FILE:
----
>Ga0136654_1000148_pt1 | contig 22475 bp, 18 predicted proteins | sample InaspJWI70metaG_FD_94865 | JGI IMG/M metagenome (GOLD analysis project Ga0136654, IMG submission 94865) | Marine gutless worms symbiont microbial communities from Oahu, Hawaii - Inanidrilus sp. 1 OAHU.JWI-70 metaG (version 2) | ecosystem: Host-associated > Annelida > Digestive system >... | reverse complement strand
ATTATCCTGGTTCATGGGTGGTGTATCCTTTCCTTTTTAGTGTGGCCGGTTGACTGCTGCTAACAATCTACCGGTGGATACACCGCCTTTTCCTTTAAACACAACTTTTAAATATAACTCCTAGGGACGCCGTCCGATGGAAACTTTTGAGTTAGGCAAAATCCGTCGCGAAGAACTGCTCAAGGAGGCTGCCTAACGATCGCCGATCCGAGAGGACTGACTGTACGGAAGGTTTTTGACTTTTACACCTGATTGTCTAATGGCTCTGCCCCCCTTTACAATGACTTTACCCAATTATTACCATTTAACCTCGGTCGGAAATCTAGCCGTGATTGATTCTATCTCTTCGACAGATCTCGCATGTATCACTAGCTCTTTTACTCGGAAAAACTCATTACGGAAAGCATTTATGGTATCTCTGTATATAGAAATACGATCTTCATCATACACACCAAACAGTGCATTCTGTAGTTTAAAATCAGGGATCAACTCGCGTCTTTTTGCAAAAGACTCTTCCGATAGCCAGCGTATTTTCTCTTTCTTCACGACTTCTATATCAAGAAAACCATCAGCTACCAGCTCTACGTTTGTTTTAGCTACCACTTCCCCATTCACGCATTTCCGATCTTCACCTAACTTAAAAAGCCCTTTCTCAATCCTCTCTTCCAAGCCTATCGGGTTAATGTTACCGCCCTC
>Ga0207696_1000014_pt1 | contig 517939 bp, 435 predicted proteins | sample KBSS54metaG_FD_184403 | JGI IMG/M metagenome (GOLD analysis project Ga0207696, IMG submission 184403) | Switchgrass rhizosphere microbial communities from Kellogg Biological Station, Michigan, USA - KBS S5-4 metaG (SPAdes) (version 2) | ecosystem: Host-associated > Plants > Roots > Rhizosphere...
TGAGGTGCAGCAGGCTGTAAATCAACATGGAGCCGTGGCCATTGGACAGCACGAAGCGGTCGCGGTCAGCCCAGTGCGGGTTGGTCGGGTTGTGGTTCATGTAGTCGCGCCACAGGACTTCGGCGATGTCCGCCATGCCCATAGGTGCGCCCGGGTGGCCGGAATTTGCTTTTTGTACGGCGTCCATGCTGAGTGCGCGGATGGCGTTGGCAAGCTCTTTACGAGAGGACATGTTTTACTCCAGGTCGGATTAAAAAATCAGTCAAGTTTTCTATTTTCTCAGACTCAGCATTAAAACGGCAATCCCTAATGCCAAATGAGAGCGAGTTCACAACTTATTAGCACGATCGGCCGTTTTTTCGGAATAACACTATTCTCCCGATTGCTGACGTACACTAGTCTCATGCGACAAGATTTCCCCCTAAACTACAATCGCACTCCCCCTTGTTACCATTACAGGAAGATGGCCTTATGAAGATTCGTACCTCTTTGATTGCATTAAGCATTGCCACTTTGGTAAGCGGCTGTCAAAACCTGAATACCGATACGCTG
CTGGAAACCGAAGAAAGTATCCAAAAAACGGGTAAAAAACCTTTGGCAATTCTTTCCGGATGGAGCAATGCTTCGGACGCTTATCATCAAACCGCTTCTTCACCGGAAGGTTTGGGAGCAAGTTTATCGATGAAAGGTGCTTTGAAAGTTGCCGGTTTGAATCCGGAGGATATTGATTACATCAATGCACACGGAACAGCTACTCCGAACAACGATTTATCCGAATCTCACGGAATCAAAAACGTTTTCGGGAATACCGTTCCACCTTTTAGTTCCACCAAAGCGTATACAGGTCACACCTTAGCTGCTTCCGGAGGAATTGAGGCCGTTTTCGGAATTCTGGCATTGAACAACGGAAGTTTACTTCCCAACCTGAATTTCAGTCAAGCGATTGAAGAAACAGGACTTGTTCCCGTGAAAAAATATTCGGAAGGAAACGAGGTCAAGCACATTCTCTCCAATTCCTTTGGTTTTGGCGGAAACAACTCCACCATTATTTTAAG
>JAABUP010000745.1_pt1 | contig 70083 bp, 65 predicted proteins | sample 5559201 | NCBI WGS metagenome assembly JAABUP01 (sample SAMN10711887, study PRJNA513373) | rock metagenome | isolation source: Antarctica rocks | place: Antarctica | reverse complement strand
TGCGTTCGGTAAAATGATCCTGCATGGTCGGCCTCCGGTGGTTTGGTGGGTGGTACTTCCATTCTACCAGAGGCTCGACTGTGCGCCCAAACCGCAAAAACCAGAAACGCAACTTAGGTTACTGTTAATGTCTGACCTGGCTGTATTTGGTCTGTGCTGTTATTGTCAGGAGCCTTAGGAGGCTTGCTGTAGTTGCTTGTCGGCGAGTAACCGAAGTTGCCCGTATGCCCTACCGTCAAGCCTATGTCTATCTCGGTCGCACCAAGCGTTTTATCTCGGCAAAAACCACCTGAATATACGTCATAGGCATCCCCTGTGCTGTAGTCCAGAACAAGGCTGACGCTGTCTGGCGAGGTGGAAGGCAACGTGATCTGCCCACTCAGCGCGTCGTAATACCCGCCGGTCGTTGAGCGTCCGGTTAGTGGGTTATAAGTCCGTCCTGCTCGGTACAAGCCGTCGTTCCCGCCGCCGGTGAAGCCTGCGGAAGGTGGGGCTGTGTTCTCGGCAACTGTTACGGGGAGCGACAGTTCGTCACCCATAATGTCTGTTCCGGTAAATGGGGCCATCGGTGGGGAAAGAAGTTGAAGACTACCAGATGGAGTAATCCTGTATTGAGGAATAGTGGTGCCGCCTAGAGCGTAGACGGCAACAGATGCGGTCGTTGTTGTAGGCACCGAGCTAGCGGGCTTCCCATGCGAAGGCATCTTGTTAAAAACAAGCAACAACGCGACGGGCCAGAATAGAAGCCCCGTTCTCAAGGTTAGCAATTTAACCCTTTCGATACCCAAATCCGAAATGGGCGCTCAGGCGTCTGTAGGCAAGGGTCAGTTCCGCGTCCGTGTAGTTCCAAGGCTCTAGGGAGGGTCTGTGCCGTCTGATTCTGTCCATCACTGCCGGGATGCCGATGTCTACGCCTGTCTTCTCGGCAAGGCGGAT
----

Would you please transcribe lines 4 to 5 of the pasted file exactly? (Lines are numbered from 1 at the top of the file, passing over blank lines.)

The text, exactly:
TGAGGTGCAGCAGGCTGTAAATCAACATGGAGCCGTGGCCATTGGACAGCACGAAGCGGTCGCGGTCAGCCCAGTGCGGGTTGGTCGGGTTGTGGTTCATGTAGTCGCGCCACAGGACTTCGGCGATGTCCGCCATGCCCATAGGTGCGCCCGGGTGGCCGGAATTTGCTTTTTGTACGGCGTCCATGCTGAGTGCGCGGATGGCGTTGGCAAGCTCTTTACGAGAGGACATGTTTTACTCCAGGTCGGATTAAAAAATCAGTCAAGTTTTCTATTTTCTCAGACTCAGCATTAAAACGGCAATCCCTAATGCCAAATGAGAGCGAGTTCACAACTTATTAGCACGATCGGCCGTTTTTTCGGAATAACACTATTCTCCCGATTGCTGACGTACACTAGTCTCATGCGACAAGATTTCCCCCTAAACTACAATCGCACTCCCCCTTGTTACCATTACAGGAAGATGGCCTTATGAAGATTCGTACCTCTTTGATTGCATTAAGCATTGCCACTTTGGTAAGCGGCTGTCAAAACCTGAATACCGATACGCTG
CTGGAAACCGAAGAAAGTATCCAAAAAACGGGTAAAAAACCTTTGGCAATTCTTTCCGGATGGAGCAATGCTTCGGACGCTTATCATCAAACCGCTTCTTCACCGGAAGGTTTGGGAGCAAGTTTATCGATGAAAGGTGCTTTGAAAGTTGCCGGTTTGAATCCGGAGGATATTGATTACATCAATGCACACGGAACAGCTACTCCGAACAACGATTTATCCGAATCTCACGGAATCAAAAACGTTTTCGGGAATACCGTTCCACCTTTTAGTTCCACCAAAGCGTATACAGGTCACACCTTAGCTGCTTCCGGAGGAATTGAGGCCGTTTTCGGAATTCTGGCATTGAACAACGGAAGTTTACTTCCCAACCTGAATTTCAGTCAAGCGATTGAAGAAACAGGACTTGTTCCCGTGAAAAAATATTCGGAAGGAAACGAGGTCAAGCACATTCTCTCCAATTCCTTTGGTTTTGGCGGAAACAACTCCACCATTATTTTAAG